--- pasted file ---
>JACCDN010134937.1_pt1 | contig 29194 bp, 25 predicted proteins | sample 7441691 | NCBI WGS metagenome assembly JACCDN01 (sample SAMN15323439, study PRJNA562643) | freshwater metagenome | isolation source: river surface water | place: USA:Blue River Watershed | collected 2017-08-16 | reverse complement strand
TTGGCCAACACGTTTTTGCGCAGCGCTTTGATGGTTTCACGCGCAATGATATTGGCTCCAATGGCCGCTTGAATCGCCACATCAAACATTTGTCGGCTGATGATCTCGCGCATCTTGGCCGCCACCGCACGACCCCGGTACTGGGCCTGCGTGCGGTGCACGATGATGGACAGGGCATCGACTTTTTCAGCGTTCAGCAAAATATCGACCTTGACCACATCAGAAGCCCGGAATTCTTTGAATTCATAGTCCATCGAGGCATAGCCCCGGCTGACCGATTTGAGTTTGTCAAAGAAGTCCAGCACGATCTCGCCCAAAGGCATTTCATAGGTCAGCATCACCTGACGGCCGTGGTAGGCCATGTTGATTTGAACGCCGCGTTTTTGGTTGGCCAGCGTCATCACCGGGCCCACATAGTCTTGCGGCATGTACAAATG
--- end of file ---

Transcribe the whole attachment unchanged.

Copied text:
>JACCDN010134937.1_pt1 | contig 29194 bp, 25 predicted proteins | sample 7441691 | NCBI WGS metagenome assembly JACCDN01 (sample SAMN15323439, study PRJNA562643) | freshwater metagenome | isolation source: river surface water | place: USA:Blue River Watershed | collected 2017-08-16 | reverse complement strand
TTGGCCAACACGTTTTTGCGCAGCGCTTTGATGGTTTCACGCGCAATGATATTGGCTCCAATGGCCGCTTGAATCGCCACATCAAACATTTGTCGGCTGATGATCTCGCGCATCTTGGCCGCCACCGCACGACCCCGGTACTGGGCCTGCGTGCGGTGCACGATGATGGACAGGGCATCGACTTTTTCAGCGTTCAGCAAAATATCGACCTTGACCACATCAGAAGCCCGGAATTCTTTGAATTCATAGTCCATCGAGGCATAGCCCCGGCTGACCGATTTGAGTTTGTCAAAGAAGTCCAGCACGATCTCGCCCAAAGGCATTTCATAGGTCAGCATCACCTGACGGCCGTGGTAGGCCATGTTGATTTGAACGCCGCGTTTTTGGTTGGCCAGCGTCATCACCGGGCCCACATAGTCTTGCGGCATGTACAAATG